Queen and Crawford – kite flying high with AM
Queen and Crawford is a Design and Fabrication Workshop based in Birmingham, UK who deliver a wide range of projects locally and internationally. They recently returned from installing the latest work of Heather & Ivan Morison in St. Hellier, Jersey; Little Shining Man is a sculpture that has the potential for flight.
The design of the structure is based around the tetra kites of Alexander Graham Bell, multiplied out into colliding cubes that take their form from the cubic formations of the mineral Pyrite. A double wing module has been duplicated and arranged into a tight cellular structural arrangement that appears as a heavy, un-flyable mass. Utilising lightweight materials and the symmetry of the module and composition, it is able to fly freely and steadily.
There were several challenges in realising Little Shining Man. The structure had to be as strong and light as possible in order to fly, but had to return to earth with minimal damage so it could be installed as a piece of sculpture.
Queen & Crawford designed a joint system, the CKJ_01, a universal Nylon joint that would handle every connection in the composition. Working closely with 3T RPD in Newbury, the 6,000+ individual joints were built using their plastic Additive Manufacturing technology. This allowed the design, production, testing and refinement to be completed in a very short time frame. The Nylon material used is light and strong, perfect for this application.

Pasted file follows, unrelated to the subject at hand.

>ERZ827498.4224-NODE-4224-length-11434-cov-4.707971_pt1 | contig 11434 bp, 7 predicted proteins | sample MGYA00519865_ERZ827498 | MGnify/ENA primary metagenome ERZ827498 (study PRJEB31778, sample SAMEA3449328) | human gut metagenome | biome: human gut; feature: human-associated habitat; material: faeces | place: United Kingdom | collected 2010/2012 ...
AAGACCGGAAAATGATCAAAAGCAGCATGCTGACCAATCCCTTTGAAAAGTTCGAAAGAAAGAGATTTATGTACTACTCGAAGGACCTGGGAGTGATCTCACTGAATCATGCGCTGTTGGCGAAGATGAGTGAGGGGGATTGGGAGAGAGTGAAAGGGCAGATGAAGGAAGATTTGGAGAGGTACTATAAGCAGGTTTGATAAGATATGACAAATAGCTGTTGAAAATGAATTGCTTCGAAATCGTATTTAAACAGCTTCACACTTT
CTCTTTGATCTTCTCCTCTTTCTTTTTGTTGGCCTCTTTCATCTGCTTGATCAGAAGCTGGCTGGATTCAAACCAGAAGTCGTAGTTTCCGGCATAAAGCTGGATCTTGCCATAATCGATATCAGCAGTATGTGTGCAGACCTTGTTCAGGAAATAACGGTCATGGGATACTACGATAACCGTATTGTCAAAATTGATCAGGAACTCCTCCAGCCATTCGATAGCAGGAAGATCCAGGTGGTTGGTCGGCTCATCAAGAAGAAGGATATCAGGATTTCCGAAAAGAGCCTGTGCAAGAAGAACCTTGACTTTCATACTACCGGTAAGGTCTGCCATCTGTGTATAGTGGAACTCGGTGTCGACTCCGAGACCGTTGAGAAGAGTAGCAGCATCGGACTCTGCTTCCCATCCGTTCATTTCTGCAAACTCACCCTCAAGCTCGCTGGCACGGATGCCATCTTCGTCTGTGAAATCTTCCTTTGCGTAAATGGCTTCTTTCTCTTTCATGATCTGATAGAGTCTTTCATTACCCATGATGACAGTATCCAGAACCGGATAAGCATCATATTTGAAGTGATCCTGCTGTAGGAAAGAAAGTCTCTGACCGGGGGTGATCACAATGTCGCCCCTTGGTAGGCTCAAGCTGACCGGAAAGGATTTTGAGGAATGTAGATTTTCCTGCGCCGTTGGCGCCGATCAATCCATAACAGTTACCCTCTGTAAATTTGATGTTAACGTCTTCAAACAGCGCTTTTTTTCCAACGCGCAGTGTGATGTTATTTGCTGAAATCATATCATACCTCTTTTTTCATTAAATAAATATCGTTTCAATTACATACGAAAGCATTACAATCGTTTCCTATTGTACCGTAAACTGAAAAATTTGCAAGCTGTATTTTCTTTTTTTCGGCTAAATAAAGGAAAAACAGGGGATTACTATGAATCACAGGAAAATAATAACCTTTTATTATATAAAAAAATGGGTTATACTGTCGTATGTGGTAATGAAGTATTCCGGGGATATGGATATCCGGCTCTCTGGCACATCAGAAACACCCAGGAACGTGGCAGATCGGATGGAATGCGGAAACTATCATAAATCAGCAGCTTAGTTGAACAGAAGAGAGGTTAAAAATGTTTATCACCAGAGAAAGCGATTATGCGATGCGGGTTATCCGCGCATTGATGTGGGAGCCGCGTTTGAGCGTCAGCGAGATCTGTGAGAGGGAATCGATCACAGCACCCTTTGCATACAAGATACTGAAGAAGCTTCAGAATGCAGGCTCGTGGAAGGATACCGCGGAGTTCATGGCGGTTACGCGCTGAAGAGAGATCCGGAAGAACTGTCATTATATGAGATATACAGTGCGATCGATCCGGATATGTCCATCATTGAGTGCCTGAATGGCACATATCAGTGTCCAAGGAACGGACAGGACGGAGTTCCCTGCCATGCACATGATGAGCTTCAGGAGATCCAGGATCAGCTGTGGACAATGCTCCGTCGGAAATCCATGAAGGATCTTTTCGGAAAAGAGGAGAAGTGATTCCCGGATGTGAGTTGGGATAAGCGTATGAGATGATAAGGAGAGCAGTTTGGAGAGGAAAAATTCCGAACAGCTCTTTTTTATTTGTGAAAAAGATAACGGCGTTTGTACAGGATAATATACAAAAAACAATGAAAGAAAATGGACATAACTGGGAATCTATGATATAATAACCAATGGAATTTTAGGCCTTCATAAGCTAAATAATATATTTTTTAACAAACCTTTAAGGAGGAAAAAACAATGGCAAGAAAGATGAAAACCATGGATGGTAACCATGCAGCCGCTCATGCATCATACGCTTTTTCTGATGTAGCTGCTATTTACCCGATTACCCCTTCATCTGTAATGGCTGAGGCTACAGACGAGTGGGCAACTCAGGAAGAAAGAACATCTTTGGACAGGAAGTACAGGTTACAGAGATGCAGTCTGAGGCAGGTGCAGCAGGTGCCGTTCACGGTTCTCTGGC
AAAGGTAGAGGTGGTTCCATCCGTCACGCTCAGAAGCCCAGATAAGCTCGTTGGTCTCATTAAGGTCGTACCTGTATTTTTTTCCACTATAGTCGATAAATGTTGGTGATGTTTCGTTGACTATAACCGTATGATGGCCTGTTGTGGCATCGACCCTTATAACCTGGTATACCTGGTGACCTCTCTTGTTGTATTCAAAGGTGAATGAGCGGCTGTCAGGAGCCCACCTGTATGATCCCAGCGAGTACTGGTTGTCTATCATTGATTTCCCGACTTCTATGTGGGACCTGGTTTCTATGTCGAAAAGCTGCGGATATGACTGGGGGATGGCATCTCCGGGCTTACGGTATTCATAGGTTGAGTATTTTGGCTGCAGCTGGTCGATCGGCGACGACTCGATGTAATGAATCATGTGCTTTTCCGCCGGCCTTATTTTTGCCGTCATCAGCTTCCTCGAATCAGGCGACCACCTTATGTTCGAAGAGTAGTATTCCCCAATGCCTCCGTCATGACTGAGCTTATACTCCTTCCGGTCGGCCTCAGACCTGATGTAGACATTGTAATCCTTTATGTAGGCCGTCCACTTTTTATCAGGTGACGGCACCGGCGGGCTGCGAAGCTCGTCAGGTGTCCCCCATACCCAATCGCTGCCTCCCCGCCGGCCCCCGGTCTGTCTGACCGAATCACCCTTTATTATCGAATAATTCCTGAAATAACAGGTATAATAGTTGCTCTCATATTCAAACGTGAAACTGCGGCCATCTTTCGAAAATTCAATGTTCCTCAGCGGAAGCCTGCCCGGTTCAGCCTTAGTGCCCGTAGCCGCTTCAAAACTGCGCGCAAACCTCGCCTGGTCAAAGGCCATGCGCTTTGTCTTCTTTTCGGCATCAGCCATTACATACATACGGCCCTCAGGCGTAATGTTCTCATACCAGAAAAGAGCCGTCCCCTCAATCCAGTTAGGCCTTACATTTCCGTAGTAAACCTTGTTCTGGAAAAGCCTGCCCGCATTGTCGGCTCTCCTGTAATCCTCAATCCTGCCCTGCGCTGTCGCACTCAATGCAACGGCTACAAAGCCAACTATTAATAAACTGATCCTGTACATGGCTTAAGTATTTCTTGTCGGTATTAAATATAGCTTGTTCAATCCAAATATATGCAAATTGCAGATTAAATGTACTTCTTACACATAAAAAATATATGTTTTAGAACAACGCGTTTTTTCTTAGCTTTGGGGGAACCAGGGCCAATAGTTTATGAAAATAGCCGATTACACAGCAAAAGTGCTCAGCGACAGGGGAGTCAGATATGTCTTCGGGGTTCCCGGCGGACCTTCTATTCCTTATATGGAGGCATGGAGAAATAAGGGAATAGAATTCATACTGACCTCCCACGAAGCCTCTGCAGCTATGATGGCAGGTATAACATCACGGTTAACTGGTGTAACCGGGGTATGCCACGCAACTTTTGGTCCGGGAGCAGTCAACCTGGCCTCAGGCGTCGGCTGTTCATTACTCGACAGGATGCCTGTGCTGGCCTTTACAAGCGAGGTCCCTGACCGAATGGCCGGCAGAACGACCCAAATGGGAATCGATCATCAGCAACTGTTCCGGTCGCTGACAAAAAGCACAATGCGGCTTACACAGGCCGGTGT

Carbon fibre rod and Cuben fibre, a hand made composite fabric used primarily in racing yacht sails, achieved the perfect combination of strength and weight. The visual impact of the fabric produces an ethereal sense of depth and refraction that gives the heavy mass the lightest touch.
The kite flown in the images is one section of an arrangement of three, that come together to create the final piece of sculpture that is suspended in an atrium at Castle Quay in St. Hellier. It is taken down once a year to be flown on Millbrook Beach in St. Aubin’s Bay, Jersey. More than 23,000 individual components make up the complete structure. Entirely assembled by hand, from design through to delivery took more than 16 months of work.
Watch the video of Little Shining Man in flight.
The Daily Mail also featured the sculpture on its science pages in January 2012. The article includes lots of images and some of design plans. It also reports: Queen and Crawford “worked closely with 3T RPD in Newbury who are at the cutting edge of the Rapid Prototyping Industry. Printing the joints (using additive manufacturing) allowed design, production, testing and refinement in a short time frame.”
Conceived by Heather & Ivan Morison
Designed by Sash Reading
Engineered and Fabricated by Queen and Crawford
QCK_01 designer: Matthew Higginbottom
Fabricators: Matthew Foster, Matthew Higginbottom, Joseph Wheldon, Matthew North, John Hammersley
Machinists: Sue Fox, Zoey Evans
Kite Fabric Cutting: Automated Cutting Services
Video production and editing: JimandTonic
Photography: Matt Porteous
Queen and Crawford